Mob Rules

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The footage coming out of Charlottesville, Virginia in August of 2017 was horrifying: first, on Friday night, a torchlight rally of pallid-faced white nationalist marchers on the University of Virginia grounds, chanting “You will not replace us” and “Blood and soil!” Then, the infamous melee in the streets of Charlottesville, a surreal mix of militia and KKK types parading in broad daylight—white supremacist groups cranked up on years of midnight chat-room binges, now out in numbers looking to hurt people.

The mob in Charlottesville made clear they felt encouraged and even egged on by the demagogue in the White House, with David Duke, a national KKK leader, confirming that very point in Charlottesville that day.

The question was, how would President Trump respond? I’ll make an admission that might make me sound like a naif: Watching the horrors unfold from California, I actually thought Trump might condemn the white supremacists who had come from 35 states—some of them from Northern California—to gather in Charlottesville and revel in hate and violence. I know I wasn’t alone in thinking that the reality-TV president might actually decide to act presidential.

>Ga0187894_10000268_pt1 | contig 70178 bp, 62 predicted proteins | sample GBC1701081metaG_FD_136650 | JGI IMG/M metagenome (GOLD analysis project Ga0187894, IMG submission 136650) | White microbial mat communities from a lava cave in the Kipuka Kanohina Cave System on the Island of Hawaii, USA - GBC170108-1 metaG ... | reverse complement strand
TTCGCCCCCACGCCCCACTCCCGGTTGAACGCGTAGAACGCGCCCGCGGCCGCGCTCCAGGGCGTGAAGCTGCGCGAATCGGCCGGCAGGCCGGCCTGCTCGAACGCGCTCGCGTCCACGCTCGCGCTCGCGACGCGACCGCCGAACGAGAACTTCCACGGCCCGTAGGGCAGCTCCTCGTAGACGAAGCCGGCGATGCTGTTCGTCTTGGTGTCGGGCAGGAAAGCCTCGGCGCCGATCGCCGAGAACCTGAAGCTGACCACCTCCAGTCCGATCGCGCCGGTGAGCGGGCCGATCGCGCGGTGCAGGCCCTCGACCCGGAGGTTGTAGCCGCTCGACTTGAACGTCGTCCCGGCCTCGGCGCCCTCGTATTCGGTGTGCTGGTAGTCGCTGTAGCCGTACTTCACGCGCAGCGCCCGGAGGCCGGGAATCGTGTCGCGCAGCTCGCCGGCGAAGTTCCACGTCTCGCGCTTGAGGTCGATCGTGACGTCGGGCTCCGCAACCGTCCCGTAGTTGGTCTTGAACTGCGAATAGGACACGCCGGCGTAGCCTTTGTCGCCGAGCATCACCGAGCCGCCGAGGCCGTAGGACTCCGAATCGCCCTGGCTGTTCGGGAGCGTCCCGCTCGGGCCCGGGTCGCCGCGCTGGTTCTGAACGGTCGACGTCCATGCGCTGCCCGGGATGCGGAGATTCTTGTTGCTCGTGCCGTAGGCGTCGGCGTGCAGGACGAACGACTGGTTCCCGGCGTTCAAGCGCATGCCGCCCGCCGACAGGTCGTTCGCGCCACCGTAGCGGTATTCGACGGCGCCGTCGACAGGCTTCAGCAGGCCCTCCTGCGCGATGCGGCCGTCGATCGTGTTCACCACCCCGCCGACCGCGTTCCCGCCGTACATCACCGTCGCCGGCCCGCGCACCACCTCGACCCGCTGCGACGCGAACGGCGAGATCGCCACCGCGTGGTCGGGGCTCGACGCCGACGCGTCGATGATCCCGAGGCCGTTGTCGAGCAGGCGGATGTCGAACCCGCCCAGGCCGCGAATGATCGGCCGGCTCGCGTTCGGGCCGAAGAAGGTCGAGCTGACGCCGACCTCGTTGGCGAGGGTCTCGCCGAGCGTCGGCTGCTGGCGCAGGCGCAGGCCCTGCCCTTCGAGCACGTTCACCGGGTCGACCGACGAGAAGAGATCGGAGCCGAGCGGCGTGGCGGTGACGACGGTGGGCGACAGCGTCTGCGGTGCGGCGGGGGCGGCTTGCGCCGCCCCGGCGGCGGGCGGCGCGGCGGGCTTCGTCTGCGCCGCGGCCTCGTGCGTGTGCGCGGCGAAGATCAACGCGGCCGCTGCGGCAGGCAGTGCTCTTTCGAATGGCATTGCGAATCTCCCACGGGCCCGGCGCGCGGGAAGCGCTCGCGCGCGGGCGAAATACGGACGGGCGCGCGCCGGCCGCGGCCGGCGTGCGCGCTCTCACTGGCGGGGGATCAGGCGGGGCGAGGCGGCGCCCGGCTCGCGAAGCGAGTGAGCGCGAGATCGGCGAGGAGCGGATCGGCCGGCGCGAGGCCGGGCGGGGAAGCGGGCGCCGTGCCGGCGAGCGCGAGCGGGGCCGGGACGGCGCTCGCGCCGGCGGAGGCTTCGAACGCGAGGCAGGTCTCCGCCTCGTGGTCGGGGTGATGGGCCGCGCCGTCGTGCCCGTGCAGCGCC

It’s more than an idle point, says former Virginia Gov. Terry McAuliffe’s. He’s been touring California this month in support of his new book, Beyond Charlottesville: Taking a Stand Against White Nationalism, McAuliffe, who was governor at the time, talked with Trump after the melee and hung up the phone convinced Trump was going to do the right thing.

“I had no illusions that a guy whose favorite thing to do was watch himself on TV was suddenly going to turn into Bobby Kennedy,” McAuliffe writes. “Eloquence was no more his thing than consistency. But in the middle of a crisis like this, I honestly did expect him to rise to the occasion. That’s what presidents do.”

The issues remain painfully relevant, given the recent racist shooting in El Paso, Texas, and Trump’s usual tone-deaf response.

While in Northern California for a few book events, McAuliffe talked openly about how the terrible events of that weekend two years ago in Charlottesville “scarred me.”

“I think what happened with El Paso, and what you just saw in Dayton, what you saw here in Gilroy, the public is really shifting now,” McAuliffe said at the Commonwealth Club in San Francisco on Aug. 8. “They’re demanding action. We have these incidents and . .. they’re forgotten after a couple days. But I think that now so much hatred has gone on, that’s why I’m thinking the Republican Party is going to pay a huge price in 2020.”

After the incidents in Charlottesville, Trump showed up before the cameras and condemned “in the strongest possible terms this egregious display of hatred, bigotry, and violence”—and then, in a Dadaist twist, adding, “on many sides, on many sides.” Trump had just hit the gas and barreled past the last exit ramp left in his presidency; instead of veering toward decency and democracy, he went with his base impulses, choosing blatant racism. The president reiterated that same sentiment following the recent mass shootings in El Paso and Dayton.